But what is it like to be saved? Fact is, the only reason anyone would do dialysis is to stay alive.
Think about it: your kidneys work every minute of your life, waking and sleeping, filtering out toxins, removing excess fluid (urine) from your body, keeping your body in chemical balance. Dialysis tries to do all that in 12 hours a week – three sessions of four hours each. Your blood gets sucked into tubes, run through filters, treated with various additives. You are tested to monitor blood composition and chemical balances so that kidney techs can do by hand what your kidneys used to do without you having to give it a thought. You have endless medical appointments, exams, tests, and surgical procedures. The medical community is constantly tweaking you, trying to keep you in balance and alive. Fistulas develop aneurysms; you get headaches; you pass out from low blood pressure (the Aid Car is called to the Kidney Center almost every day for a crashing patient); infection is a constant threat; your diet consists of chicken and white bread and not much else.
My husband Rick would go in for dialysis three days a week, and spend the other four days of the week exhausted and recovering from dialysis. When he went on Monday, Wednesday, and Friday, his favorite day of the week was Sunday. By then he was somewhat recovered from his Friday dialysis and he didn't have to go anywhere.
Like him, most people who are on dialysis are not able to work. Like him, most have to go on disability, or retire.
Sometimes the techs who hook you up to the dialysis machines don't hit your fistula on the first poke with the size 16 needles. Sometimes they get it wrong and cause an “infiltration” of blood into the tissues of your arm. This happened to Rick early in his dialysis experience, and his entire left forearm turned the color of a ripe plum. We have pictures.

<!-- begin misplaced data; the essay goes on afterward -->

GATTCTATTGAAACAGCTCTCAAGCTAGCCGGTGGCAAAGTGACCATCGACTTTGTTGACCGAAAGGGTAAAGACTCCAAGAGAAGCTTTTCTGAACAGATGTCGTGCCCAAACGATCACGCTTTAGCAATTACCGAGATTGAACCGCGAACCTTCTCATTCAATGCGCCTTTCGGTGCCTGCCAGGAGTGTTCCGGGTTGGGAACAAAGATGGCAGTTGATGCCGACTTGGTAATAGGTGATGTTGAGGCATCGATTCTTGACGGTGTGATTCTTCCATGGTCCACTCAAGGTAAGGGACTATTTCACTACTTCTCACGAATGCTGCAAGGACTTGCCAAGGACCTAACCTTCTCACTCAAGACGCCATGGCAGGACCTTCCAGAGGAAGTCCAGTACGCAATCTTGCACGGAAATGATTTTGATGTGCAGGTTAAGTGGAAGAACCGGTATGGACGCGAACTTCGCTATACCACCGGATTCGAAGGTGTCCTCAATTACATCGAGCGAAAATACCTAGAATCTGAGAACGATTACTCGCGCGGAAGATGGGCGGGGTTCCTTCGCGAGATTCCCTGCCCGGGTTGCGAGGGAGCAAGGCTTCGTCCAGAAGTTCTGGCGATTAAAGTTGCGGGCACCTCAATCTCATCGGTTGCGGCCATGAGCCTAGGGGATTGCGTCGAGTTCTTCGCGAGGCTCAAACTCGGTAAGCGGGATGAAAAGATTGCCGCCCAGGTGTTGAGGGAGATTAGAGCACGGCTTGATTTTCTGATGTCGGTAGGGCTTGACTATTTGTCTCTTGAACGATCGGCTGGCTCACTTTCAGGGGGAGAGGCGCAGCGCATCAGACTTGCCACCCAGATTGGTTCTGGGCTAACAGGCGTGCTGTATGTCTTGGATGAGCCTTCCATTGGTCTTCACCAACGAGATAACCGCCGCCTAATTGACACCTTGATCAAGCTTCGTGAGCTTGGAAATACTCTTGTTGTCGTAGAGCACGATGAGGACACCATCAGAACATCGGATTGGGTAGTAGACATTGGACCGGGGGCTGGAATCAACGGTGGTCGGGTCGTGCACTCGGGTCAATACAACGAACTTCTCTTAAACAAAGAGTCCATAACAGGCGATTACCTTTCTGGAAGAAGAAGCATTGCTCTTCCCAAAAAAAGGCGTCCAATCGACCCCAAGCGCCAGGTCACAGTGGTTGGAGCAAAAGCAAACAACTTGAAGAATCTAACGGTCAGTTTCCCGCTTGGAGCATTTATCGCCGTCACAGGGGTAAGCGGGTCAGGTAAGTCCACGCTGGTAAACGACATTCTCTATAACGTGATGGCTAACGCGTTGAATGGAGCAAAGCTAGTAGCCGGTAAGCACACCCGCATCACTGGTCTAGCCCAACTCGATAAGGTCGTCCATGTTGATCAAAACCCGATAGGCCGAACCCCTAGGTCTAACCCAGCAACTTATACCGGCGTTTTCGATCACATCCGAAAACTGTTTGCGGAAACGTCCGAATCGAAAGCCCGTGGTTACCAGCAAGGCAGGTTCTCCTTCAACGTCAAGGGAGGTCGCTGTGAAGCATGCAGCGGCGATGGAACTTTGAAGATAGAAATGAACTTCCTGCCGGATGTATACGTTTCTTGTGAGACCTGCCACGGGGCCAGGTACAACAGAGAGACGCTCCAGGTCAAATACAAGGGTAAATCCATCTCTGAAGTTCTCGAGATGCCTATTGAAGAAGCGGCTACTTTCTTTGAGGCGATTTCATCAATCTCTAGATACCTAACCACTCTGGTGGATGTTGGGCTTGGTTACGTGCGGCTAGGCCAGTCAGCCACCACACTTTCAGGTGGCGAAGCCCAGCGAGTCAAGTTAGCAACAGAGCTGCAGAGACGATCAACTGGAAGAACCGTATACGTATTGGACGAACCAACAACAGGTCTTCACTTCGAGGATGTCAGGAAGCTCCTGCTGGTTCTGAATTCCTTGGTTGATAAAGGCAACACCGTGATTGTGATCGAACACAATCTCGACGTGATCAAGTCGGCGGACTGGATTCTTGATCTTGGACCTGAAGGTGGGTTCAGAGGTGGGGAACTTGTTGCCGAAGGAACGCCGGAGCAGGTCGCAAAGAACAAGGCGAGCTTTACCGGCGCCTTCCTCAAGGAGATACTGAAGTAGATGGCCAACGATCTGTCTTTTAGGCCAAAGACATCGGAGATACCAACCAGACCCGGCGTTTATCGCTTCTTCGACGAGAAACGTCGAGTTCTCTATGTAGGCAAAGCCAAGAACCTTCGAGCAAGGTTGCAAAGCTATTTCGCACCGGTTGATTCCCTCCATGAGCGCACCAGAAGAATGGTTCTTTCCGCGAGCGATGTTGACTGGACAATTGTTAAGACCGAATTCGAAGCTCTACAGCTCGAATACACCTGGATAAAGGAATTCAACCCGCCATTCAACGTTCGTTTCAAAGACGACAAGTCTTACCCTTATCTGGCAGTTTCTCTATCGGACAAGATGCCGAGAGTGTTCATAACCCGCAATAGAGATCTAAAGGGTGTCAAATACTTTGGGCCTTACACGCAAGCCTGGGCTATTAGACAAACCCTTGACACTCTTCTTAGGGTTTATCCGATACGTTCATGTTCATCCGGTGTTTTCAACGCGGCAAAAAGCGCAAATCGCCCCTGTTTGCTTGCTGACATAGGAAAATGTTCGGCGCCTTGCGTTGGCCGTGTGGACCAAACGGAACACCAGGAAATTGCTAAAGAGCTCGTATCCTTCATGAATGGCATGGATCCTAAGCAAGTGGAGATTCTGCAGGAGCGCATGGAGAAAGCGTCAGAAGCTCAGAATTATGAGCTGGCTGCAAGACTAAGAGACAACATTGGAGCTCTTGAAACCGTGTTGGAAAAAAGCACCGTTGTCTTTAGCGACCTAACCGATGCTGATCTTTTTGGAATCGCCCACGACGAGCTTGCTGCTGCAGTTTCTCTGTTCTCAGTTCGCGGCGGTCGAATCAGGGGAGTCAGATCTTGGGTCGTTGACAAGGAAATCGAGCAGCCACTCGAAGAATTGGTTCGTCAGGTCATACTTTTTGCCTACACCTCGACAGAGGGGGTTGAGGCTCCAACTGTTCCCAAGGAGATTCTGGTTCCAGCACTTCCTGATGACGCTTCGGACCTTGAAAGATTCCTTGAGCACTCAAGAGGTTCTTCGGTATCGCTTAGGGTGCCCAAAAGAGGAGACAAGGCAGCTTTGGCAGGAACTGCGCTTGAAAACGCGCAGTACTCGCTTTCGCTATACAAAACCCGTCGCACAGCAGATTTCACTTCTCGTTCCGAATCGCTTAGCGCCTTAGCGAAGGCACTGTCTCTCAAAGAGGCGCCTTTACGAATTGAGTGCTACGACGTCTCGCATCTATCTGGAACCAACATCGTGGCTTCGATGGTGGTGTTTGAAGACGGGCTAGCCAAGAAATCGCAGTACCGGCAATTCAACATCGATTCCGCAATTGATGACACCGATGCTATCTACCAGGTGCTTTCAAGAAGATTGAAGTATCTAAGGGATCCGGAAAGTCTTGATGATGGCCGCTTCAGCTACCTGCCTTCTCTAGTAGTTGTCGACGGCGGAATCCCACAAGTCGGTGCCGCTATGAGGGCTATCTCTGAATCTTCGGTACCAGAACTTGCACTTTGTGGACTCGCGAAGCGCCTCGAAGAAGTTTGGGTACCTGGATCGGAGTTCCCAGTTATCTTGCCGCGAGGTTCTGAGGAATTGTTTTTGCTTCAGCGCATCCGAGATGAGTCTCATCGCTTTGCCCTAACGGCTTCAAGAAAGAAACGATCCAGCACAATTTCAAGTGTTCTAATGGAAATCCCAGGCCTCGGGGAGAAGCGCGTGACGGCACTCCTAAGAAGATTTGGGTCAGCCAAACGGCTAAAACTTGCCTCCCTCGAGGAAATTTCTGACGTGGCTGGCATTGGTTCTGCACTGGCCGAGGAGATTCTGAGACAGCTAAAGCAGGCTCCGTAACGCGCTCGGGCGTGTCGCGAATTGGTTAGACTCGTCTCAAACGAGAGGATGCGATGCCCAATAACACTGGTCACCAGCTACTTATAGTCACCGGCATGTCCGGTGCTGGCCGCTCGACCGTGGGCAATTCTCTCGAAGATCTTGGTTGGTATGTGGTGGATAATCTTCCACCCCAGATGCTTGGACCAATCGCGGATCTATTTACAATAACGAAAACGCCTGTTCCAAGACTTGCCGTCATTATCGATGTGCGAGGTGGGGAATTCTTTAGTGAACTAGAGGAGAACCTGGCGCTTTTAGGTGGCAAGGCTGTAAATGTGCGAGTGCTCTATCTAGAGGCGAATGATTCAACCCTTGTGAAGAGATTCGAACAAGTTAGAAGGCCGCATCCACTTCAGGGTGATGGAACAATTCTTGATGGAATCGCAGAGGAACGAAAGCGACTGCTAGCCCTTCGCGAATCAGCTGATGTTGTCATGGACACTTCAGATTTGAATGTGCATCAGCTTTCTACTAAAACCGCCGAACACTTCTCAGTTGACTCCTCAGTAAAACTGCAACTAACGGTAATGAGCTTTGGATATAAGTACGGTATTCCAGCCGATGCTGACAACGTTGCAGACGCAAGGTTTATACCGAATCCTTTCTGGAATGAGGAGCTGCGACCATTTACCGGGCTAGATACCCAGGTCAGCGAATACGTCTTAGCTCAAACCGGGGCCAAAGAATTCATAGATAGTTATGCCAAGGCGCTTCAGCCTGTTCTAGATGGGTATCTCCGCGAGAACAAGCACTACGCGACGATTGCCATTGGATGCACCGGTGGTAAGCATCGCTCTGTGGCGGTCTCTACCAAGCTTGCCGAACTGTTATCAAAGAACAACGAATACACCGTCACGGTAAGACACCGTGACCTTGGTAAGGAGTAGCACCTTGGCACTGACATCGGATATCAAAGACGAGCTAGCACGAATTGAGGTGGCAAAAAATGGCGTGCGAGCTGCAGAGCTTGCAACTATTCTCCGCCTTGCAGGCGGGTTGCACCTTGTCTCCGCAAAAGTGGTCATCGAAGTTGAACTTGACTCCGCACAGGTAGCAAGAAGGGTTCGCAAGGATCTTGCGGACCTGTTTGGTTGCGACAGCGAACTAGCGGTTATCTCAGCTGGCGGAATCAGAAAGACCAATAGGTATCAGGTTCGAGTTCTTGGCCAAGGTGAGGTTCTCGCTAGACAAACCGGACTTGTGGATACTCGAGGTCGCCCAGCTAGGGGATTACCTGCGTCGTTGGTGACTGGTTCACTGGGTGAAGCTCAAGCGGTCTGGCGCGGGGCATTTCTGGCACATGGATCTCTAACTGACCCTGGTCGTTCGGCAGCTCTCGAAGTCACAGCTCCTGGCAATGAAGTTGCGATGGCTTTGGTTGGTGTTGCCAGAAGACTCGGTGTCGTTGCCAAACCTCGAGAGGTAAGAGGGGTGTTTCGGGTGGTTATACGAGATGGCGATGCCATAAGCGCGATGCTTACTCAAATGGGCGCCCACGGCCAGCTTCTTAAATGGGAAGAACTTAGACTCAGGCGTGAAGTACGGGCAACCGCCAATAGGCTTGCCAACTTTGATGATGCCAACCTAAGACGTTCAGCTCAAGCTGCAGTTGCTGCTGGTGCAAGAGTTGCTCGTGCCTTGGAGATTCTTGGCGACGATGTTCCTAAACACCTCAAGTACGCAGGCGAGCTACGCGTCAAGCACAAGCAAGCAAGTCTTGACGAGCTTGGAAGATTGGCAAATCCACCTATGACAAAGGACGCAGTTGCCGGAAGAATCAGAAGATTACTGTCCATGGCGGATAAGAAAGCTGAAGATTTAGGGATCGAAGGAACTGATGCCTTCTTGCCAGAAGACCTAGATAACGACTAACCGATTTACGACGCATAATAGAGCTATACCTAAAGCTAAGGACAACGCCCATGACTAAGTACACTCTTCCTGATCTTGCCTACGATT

Photo: Rick shows off his fistula
The dialysis techs work hard and have to move fast. They dismantle used tubing and filters after a dialysis session, clean the chair with antiseptic solution, and set up the new, clean, sterile filters, tubing, IV bags, iron and other supplements that are added to the patient's blood. They hook the patient up and monitor the patient – actually, they monitor several patients at a time - during dialysis. They are the foot troops in the battle against kidney failure. I read that they are paid on average $20 to 30 thousand dollars a year.
Have you tried to live on or raise a family on $20 to 30 thousand dollars a year lately? Granted it sounds like a lot of money to me right now, but that's from our perspective here in disability land. I'm saying that it's a shame that people who work so hard and are necessary for the survival of renal patients are paid so poorly. It's part of that inverse economic model we live in where the more important your work is, for example raising children, the less pay and respect you get.
Still, the techs do their jobs as quickly and efficiently as they can, while the patients sit in their individual worlds, reading, watching TV while wearing earphones, or sleeping, while time goes by in an eerie silence broken only by the alarms and beeps of the dialysis machines. Most patients are grateful to be alive. Patients are told that the more you dialyze, the longer you'll live. Dialysis is a miracle.
One day while Rick was waiting for his chair at the Kidney Center a frail lady in a wheel chair who had finished her dialysis was parked next to him. She reached a bony pale hand over and rested it on his arm. “How do you stand it?” she whispered to him. “How do you stand it?”
It's a valid question.
Maybe next time we'll talk about kidney transplants.